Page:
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Hey guys! Its been 8 months since i ve started the hobby of astronomy.I would like to dig deeper now,i am looking for a book in astrophysics that involves mostly formulas and mathematics.With so many books in the market its hard to defferentiate science books from just books with information about the subject
The Needle in RGB
A beautiful edge on spiral galaxy in the constellation Coma Berenices, around 38,5 million LY from earth.
Investigations with the Spitzer IR telescope suggests that the galaxy may actually be a barred spiral galaxy with an inner ring as well.
Finally got around to processing my data on NGC 4565 from March.
This was one of my "test projects" from this year, where I only shot R-G-B and created a synthetic luminance master from those frames.
I think that the most efficient way is still to shoot pure luminance and then just enough R-G-B to get the color you want. Unless one is imaging star clusters, then I think it is totally fine to skip luminance altogether and get as much color data as possible.
I will try to do a "super luminance" where I add the R-G-B frames to the luminance stack at some point as well.
Shot with my Hypercam 183m V2 and totalling aroung 4,2 hours of data.
More info here: https://www.astrobin.com/412663/B/
Comments and critique is always welcome.
I decided to put this post in "Getting started with imaging" as it may be interresting for beginners thinking if luminance is worth it.
Hi everyone - it's been a while!
This has been on my hard drive for almost 2 months and I finally got round to processing it...it was quite optimistic of me to try and image this from my Bortle 7-8 back garden, but I gave it a go! While the nebula itself is clear to see, all those gorgeous dust clouds surrounding it were extremely hard for me to capture from my location without a lot more integration time. I think I'll head to dark skies to capture this one next time, along with some more focal length!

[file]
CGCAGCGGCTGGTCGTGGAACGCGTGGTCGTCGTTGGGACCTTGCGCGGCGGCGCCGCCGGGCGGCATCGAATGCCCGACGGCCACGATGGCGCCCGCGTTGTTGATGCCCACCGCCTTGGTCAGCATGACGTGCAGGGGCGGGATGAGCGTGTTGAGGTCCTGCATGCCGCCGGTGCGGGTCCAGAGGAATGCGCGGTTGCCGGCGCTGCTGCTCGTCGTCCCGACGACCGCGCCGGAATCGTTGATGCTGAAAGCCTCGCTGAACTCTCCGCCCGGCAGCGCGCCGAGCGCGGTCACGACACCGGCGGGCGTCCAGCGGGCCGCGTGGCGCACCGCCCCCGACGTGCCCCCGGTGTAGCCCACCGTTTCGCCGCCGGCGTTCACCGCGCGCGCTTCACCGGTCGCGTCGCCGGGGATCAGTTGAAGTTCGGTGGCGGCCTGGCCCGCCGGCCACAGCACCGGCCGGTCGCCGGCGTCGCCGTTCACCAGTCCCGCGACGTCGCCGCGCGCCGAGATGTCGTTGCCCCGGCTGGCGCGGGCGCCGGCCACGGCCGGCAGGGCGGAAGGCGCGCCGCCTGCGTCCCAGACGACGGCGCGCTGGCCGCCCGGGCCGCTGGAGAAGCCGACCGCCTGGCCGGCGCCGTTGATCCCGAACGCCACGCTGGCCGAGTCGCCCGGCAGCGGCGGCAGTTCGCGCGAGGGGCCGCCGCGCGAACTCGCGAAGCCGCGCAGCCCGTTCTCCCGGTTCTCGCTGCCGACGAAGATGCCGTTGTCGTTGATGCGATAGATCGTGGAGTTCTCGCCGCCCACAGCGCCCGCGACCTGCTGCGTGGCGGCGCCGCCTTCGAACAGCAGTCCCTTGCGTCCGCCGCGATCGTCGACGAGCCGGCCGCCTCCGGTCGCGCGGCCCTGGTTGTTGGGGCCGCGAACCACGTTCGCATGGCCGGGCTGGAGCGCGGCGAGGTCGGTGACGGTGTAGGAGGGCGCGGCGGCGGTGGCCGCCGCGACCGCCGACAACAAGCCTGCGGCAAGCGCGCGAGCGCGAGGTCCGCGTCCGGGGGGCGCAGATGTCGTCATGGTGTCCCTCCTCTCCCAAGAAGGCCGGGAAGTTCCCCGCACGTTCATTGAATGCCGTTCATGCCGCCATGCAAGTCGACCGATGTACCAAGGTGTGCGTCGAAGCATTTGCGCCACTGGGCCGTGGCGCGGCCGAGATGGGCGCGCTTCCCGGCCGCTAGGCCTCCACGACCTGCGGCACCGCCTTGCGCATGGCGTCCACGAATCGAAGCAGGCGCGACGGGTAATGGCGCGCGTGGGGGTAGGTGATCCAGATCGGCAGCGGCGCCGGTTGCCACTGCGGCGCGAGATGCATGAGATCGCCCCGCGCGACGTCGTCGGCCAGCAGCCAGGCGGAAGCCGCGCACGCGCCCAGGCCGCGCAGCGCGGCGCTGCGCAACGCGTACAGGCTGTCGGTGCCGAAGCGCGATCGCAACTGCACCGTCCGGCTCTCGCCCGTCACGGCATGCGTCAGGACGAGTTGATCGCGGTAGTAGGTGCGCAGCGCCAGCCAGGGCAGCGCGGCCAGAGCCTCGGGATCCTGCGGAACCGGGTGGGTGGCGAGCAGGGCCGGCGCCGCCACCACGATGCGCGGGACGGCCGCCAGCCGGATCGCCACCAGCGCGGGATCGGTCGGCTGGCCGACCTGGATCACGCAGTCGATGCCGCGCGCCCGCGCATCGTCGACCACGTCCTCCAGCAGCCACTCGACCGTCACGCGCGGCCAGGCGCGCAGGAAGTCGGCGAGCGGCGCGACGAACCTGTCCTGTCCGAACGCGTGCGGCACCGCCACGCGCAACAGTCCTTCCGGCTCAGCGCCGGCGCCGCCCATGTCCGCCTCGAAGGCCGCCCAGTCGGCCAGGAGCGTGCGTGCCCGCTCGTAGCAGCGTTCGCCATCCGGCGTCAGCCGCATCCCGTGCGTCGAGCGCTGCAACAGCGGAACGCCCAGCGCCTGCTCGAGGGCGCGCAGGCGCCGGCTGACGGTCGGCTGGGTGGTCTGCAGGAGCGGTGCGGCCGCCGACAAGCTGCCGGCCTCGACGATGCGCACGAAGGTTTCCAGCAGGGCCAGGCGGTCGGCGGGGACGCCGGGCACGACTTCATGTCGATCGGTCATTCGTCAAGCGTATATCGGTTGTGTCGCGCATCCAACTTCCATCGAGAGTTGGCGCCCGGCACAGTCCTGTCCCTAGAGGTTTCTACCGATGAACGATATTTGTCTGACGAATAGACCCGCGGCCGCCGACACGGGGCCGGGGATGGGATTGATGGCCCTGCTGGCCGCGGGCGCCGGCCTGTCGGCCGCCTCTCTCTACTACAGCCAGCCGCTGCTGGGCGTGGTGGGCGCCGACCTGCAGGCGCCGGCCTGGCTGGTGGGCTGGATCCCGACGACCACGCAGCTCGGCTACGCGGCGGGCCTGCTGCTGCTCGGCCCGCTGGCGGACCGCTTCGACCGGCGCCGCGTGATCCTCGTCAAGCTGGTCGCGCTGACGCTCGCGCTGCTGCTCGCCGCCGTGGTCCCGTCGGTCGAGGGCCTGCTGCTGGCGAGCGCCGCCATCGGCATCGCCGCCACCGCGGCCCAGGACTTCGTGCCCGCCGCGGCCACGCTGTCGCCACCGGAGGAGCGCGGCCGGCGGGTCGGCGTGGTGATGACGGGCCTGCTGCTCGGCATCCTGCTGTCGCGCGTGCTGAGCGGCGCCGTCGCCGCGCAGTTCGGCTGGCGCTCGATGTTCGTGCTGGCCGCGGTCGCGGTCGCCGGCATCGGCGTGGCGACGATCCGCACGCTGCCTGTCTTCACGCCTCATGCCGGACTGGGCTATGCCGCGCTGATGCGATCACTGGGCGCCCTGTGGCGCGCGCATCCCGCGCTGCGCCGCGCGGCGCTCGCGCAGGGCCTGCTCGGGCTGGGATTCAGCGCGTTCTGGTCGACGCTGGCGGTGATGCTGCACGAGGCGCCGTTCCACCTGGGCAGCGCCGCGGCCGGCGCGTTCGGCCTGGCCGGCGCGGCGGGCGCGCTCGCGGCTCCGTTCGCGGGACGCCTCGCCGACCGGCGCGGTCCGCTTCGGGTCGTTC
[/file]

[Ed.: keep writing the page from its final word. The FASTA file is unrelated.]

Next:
LRGB shot with ASI1600MM Pro and WO Z73. 2.9 hours of integration time.
Full details here.
Thanks for looking!
This is a recent edit of data I collected back in January. Image is taken with a Canon 450Da and Canon EF L 70-200mm f/2.8 lens sitting on a Sky-Watcher Star Adventurer. It’s quite a large crop from a 200mm frame. 25 x 3 min guided subs. Stacked in SiriL and processed in Photoshop. Image taken in Northumberland under Bortle 3 skies.
By LR Watanabe
Okay, this is yet to happen, but in one year or so, I'll be fortunate enough to be in the position of being able to spend a whopping 1200$ on one telescope/mount and all that [removed word].
Like a narrowband filter narrows the light going through the eyepiece, I've narrowed it down to either getting something of your recommendations OR a Sky Watcher 10" Flextube Dobsonian. Since, by that time, I'll already have a HEQ5 and a 150 PDS that'll be used for taking Astrophotos, I thought I might as well get something for visual observations of mostly galaxies (and sometimes nebulae), too. Dobsonians are the best as they offer the most aperture, which is what I've heard from at least 1000 beginner-aimed websites like "What telescope should you choose?" In the end, it all boils down to aperture for DSO visual astronomy, and so my heart is set upon a good Dob under 1200$– a Sky Watcher 10" Flextube.
What do you think of this? A 10" flextube Dob by SW, a company known for making quality products (and some rubbish ones somtimes, too)?